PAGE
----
There will be little need to haul compost to the garden. All food prep wastes both meat and vegetable could be swished from the overhanging cutting boards to the fish. Every few weeks, uneaten crud could be sucked up and out of the house with my siphoning pond vacuum.
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Here's The Main Way That I Expect To Do This -------- I expect to prepare many outdoor meals for large groups of visitors who arrive aboard my bus. My fish ponds will be one of the primary items of interest to visitors. The scraps from a few dozen to a few hundred meals per day, will be a drop in the bucket in ponds containing thousands of fish. The FISHWASHER/DISHWASHER will be a novelty attraction as well as a time and resource saving device. It will be on YouTube. It will get thousands of hits. I left this part until last since it lies well beyond what most readers would want to try at home.
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Landon Sunrich
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Anyone know anything about crayfish? I hear those guys will eat anything. Just a rumor? I know crab will do for just about anything but a salt water system seems way way way to daunting for me at this point (I think... this fish thing - I have some experience but not in engineering them) Here's a picture of a 55 gallon drum (with pump) I've been brainstorming with. I can easily see having this outside my kitchen door on the deck and having a dish-rack that I can raise and lower into the drum to feed fishes

My biggest problem is always getting started. That and not having a credit card or bank account. Kinda limits the resources I'm able to take advantage of (no internet ordering )
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Jeff Sayler
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Landon Sunrich wrote:Anyone know anything about crayfish? I hear those guys will eat anything. Just a rumor? I know crab will do for just about anything but a salt water system seems way way way to daunting for me at this point (I think... this fish thing - I have some experience but not in engineering them) Here's a picture of a 55 gallon drum (with pump) I've been brainstorming with. I can easily see having this outside my kitchen door on the deck and having a dish-rack that I can raise and lower into the drum to feed fishes

My biggest problem is always getting started. That and not having a credit card or bank account. Kinda limits the resources I'm able to take advantage of (no internet ordering )


Yeah man, like I said a couple posts back, I think crayfish would be very good for this. That 55 gallon barrel should work, I'd put the pump towards the bottom of the barrel facing up. That will provide good water circulation and reasonable oxygenation. Put the barrel in the shade so the little guys don't get over heated.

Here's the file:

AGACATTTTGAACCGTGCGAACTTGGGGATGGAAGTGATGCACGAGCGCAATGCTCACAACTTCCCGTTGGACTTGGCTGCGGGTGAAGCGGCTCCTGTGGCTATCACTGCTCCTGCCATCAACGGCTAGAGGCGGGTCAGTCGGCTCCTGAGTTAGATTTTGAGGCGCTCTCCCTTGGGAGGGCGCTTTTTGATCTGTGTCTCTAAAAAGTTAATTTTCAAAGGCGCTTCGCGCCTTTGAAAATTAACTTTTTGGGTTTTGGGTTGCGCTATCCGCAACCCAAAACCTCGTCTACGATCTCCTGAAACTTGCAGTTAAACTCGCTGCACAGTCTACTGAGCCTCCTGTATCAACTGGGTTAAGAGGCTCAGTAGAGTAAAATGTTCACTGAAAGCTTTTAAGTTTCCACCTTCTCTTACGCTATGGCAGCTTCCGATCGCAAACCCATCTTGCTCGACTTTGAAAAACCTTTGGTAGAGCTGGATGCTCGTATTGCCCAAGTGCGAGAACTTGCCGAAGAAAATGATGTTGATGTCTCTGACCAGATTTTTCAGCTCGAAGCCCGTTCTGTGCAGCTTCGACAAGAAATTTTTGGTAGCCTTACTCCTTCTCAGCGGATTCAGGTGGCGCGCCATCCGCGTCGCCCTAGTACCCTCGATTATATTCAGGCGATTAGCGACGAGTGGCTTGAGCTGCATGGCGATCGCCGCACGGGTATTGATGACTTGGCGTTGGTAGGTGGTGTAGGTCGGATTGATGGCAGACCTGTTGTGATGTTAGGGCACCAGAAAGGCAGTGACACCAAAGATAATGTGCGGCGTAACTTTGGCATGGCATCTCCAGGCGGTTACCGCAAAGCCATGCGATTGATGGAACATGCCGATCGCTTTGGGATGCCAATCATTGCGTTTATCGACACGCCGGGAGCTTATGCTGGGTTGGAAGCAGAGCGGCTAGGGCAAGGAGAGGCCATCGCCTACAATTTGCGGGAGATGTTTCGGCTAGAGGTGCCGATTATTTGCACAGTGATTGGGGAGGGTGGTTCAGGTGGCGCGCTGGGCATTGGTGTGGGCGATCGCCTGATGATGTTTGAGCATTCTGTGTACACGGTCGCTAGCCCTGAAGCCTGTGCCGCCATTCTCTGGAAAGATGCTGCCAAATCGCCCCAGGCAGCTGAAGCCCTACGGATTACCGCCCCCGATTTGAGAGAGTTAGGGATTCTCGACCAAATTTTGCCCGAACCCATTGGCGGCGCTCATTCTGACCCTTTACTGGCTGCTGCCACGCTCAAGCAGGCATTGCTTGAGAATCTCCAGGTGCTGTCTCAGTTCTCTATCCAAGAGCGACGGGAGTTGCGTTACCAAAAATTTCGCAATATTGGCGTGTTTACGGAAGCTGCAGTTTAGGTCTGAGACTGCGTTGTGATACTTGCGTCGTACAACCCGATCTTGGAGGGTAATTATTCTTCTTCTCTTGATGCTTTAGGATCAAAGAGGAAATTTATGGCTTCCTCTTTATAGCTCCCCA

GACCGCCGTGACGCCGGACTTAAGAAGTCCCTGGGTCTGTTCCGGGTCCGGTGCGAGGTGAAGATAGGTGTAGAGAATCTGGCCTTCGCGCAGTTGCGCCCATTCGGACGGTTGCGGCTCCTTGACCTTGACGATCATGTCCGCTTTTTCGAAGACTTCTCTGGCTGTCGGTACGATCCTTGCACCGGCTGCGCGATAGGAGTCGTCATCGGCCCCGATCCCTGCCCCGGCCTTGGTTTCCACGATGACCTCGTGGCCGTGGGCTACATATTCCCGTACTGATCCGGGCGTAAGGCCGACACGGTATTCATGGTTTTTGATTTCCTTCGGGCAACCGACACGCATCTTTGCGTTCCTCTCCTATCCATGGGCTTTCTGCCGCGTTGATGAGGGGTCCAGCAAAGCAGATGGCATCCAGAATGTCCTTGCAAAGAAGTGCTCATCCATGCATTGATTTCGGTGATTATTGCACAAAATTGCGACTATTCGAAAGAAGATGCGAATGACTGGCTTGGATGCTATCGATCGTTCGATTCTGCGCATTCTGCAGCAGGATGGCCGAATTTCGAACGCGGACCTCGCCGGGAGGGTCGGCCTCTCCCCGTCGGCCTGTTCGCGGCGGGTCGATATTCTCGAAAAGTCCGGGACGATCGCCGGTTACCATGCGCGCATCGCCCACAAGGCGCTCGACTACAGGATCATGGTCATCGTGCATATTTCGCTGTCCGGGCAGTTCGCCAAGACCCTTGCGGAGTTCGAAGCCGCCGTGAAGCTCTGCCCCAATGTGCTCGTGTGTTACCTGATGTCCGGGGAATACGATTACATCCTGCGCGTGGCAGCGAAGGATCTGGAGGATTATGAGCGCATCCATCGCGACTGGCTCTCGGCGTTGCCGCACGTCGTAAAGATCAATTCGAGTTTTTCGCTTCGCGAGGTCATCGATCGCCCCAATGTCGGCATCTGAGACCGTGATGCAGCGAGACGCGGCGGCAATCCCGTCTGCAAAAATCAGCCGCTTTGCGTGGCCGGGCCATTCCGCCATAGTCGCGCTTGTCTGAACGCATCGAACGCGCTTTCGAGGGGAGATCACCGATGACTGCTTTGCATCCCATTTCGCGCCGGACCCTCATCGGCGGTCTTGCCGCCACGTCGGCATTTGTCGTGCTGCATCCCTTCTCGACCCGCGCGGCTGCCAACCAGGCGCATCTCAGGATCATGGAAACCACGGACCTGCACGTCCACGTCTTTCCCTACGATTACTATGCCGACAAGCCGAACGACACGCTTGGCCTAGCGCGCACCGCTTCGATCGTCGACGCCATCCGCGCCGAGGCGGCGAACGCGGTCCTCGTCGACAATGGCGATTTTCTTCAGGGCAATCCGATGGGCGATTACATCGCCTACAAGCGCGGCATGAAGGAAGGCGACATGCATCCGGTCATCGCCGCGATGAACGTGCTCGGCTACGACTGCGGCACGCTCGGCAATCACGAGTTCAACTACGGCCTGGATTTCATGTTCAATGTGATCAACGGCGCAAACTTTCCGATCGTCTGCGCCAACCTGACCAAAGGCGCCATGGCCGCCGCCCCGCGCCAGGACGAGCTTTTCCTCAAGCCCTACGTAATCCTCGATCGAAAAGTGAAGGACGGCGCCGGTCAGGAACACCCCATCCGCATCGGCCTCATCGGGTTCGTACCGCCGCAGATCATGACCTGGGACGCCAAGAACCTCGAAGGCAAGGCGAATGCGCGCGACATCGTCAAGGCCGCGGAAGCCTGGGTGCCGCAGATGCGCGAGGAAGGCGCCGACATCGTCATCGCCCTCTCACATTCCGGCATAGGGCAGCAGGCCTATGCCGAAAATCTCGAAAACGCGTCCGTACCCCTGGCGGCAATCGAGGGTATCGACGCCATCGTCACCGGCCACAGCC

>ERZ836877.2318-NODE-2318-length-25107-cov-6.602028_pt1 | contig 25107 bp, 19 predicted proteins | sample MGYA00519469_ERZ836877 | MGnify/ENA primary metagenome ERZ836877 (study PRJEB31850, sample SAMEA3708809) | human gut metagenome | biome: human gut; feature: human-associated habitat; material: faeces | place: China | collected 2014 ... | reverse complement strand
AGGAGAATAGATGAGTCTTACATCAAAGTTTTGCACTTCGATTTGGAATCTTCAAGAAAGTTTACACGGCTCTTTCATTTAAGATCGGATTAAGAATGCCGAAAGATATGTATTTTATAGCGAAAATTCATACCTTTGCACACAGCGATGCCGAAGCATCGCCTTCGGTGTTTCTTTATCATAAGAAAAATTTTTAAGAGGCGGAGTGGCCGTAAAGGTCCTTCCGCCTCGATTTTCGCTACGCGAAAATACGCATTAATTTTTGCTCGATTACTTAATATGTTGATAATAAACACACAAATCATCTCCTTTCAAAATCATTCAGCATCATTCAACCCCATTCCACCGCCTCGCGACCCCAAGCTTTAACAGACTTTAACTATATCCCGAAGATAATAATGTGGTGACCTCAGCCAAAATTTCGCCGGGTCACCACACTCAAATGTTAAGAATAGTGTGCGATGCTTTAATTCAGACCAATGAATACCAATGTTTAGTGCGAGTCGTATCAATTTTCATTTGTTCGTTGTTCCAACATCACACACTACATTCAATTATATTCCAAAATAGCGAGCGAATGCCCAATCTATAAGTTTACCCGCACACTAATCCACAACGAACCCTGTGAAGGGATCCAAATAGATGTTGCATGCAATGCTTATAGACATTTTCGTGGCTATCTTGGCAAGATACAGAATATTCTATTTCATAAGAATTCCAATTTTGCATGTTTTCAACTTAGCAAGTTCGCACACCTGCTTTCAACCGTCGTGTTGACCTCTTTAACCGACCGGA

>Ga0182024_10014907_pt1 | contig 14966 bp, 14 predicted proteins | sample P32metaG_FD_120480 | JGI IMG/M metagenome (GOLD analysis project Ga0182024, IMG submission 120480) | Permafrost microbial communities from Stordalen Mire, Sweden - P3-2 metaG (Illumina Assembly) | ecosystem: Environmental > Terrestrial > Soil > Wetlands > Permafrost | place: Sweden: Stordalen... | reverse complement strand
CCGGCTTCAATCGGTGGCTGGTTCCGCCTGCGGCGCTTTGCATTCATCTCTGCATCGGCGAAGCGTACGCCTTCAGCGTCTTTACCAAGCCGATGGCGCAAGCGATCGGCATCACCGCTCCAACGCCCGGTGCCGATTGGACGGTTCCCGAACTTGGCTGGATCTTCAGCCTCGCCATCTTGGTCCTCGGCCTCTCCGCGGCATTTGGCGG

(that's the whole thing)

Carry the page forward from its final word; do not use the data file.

Dale Hodgins
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I plan to have a large brick terrace beside a pond, where most outdoor cooking and eating occur. Most food scraps, including bones and meat will be scraped into the pond. Catfish will eat meat waste, carp, tilapia and others will do their part. This area will be mucked out regularly.

A separate raised pond will house the Fishwasher / Dishwasher. A stacked stone side to this pond will be on the edge of the terrace. I have a big commercial double stainless sink from a restaurant demolition. It will be mounted beside this pond, so that final cleaning happens within arm's reach of the device. Graywater from the sink will flow into the giant lower pond.

A solar water heater will reside on the roof of a gazebo. A rocket stove heater will serve as backup. Bio-gas may be burned directly against the bottom of the sink. No venting required.
 
Jeff Sayler
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Sounds awesome man! Your preliminary test turned out VERY promising. This is such a cool concept, I'm glad you're going somewhere with it. Keep us posted!
 
Dale Hodgins
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Rebecca Norman
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Cool concept, but really it's way overdoing it for simply washing dishes.

For my low-tech graywater system I minimize soap by just not using it if the dishes aren't oily or greasy. I just scrub the dish with a sponge and water. For a toast plate, a tea cup, a sandwich plate, salad, etc, this is sufficient for me. I'm not sharing these dishes with a big group so there's no sterilization issue. For greasy dishes, often a little bit of hot water will do the job. Sometimes I use a scrubby but still no soap. And then occasionally soap is necessary so I minimize its use by first rinsing the dish as well as I can so the soap won't be acting on unnecessary food particles, and then I use a little soap. I like to use a little soap on glasses to make them sparkle.

Works fine for me and doesn't seem to take any longer than washing dishes with soap, which I always do for the whole time I'm back in the US with family.
 
Octavia Greason
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This is a really neat concept. I've seen the dog thing work too. A friend uses it to get dishes clean sometimes while also giving her dog a treat. He loves ice cream I think this or just a good scrub would work for removing solid waste from plates but I'm a stickler for sanitization. As far as I'm concerned dishwashers are only good for the heat/steam that sanitizes, the actual wash is usually inefficient and wasteful. What I wonder is if there's be a way to replicate that steam/heat manually to take care of sanitization after the fishes dobthier part.